The analysis of the master's works that were put into practice (including research on 250 A3 pages and projects) revealed that their primary ideas may be divided into five divisions (Table 1):

  • The new addition volumes organize a close inner courtyard, which historically is typical of the monastery (Table 1A);

  • Various forms of courtyard restructuring (new structures linking to existing structures from various angles) (Table 1B, Table 1C);

  • The port's reformation has received the most of attention (Table 1D);

  • Fresh chances to increase the size of the island by submerging the buildings in the water (Table 1E);

  • Different options (Table 1F).


Emma Harutyunyan – Collected and evaluated the historical process of the expansion and development of the St. Lazarus Island complex of the Mkhitaryan monastery, the architecture of the buildings, and the unique features of their morphology. Contributed to the creation of finished conceptual projects.

Arev Samuelyan – Contributed to the creation of finished conceptual projects of the Mekhitarist Congregation complex in St. Lazarus. Analyzed all conceptual projects put forward and divided them into six major categories, which are graphically displayed in a table.


D. Yardemian. San Lazzaro Island: The Monastic Headquarters of the Mekhitarian Order (Venice), translated by V. Ter-Ghevondian. Venice: 1990, pp. 5–11.
R.H. Kevorkian, J.-P. Mahe. The Armenian Book Through the Ages. Marseille: 1985. (in French)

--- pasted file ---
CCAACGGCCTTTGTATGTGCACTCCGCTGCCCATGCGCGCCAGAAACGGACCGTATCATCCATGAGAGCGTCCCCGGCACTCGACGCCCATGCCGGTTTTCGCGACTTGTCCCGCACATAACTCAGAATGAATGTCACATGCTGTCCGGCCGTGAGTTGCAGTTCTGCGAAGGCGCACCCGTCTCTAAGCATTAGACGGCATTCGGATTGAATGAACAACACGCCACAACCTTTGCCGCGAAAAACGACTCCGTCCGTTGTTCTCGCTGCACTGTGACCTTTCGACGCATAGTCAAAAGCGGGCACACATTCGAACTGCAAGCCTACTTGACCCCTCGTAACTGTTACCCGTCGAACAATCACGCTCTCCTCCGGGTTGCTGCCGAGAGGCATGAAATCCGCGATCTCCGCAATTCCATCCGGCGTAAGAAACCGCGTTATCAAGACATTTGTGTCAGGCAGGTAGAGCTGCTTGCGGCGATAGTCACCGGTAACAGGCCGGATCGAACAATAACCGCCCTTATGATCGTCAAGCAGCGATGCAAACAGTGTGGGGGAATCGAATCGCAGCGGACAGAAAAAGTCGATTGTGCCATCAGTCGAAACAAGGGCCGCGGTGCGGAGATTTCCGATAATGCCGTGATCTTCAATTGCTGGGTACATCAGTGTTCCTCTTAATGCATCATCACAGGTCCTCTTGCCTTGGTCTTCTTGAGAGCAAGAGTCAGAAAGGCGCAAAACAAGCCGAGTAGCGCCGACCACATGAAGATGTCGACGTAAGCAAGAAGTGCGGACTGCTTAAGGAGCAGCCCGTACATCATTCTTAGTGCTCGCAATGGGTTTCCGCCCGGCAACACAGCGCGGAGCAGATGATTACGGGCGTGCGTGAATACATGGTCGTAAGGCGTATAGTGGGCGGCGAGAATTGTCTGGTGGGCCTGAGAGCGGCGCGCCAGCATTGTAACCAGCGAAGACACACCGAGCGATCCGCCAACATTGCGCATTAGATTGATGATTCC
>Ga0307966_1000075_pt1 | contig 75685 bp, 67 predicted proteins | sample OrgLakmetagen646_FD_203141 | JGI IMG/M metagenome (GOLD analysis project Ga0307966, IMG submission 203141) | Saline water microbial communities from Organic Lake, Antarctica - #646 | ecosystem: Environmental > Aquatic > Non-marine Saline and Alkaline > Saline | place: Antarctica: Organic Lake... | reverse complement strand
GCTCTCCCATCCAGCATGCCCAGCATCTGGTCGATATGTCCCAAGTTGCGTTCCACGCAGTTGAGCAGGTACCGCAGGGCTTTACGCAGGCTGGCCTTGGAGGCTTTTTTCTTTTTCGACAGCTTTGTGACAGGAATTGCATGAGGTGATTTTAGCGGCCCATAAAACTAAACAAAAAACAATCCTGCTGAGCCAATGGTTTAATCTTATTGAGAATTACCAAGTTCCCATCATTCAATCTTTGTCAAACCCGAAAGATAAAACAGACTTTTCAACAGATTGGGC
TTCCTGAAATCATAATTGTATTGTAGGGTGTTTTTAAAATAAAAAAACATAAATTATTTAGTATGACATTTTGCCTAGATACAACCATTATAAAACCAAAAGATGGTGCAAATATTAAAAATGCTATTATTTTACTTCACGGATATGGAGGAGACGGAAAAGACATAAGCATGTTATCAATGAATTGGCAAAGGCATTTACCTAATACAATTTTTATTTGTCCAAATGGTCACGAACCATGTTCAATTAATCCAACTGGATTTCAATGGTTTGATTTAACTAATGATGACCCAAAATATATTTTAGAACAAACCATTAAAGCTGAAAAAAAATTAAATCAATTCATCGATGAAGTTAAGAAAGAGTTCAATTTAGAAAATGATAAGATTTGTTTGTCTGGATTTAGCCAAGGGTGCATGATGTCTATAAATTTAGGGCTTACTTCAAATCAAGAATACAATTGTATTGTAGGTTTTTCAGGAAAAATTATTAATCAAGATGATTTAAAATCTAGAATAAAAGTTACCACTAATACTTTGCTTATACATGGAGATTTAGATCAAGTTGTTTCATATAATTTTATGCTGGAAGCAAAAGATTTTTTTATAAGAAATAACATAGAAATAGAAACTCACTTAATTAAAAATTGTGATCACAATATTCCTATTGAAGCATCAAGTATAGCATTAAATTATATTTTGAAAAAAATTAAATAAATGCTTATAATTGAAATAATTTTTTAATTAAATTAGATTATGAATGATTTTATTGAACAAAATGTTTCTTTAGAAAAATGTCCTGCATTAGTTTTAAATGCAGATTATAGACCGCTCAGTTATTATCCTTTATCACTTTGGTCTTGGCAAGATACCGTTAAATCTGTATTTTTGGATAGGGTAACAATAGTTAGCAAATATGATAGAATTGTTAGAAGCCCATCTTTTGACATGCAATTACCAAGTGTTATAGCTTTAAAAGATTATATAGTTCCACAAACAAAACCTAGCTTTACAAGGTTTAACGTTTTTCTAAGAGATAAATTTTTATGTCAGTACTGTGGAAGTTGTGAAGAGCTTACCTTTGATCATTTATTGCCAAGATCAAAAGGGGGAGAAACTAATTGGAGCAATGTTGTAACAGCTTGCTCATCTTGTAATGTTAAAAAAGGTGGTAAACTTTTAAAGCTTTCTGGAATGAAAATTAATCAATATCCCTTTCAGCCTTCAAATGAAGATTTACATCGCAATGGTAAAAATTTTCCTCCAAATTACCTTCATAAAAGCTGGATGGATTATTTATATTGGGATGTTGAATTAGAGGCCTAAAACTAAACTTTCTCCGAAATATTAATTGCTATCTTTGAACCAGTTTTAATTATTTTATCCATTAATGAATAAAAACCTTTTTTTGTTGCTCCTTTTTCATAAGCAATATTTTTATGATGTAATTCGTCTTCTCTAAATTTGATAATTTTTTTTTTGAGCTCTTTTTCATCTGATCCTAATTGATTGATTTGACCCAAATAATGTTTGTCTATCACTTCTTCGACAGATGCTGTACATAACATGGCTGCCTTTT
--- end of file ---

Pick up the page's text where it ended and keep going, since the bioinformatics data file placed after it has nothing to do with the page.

S. Haroutyunian. From Academia Armena Sancti Lazari to the Establishment of Armenian Studies at Ca’ Foscari. Venice: 2018, pp. 27–42.
J.A. Lane. The Diaspora of Armenian Printing 1512–2012. Amsterdam/Yerevan: 2012, pp. 11–20.
A. Peratoner. From Ararat to San Lazzaro, translated by C.G. Chiurco, M. Weston. Venice: Tipografia Tiziano – Pieve di Cadore, 2007, pp. 162–169.
B. Zekiyan, A. Ferrari. The Armenians and Venice – From the Sceriman to Mechitar: The Culminating Moment of a Millenary Custom. Venice: Veneto Institute of Sciences, Letters and Arts, 2004, pp. 15. (in Italian)
Archaeological Sites in Europe – Conservation, Maintenance and Enhancement. Council of Europe, Architectural Heritage Collection, Vol. 22, 1992. (in French)

Cite This Article

AU  - Emma Harutyunyan
AU  - Arev Samuelyan
PY  - 2023
DA  - 2023/01/10
TI  - Regeneration Issues of the Armenian Mekhitarist Congregation Monastic Complex on San Lazzaro Island
BT  - Proceedings of the 4th International Conference on Architecture: Heritage, Traditions and Innovations (AHTI 2022)
PB  - Athena Publishing
SP  - 193
EP  - 199
SN  - 2949-8937
UR  -
DO  -
ID  - Harutyunyan2023
ER  -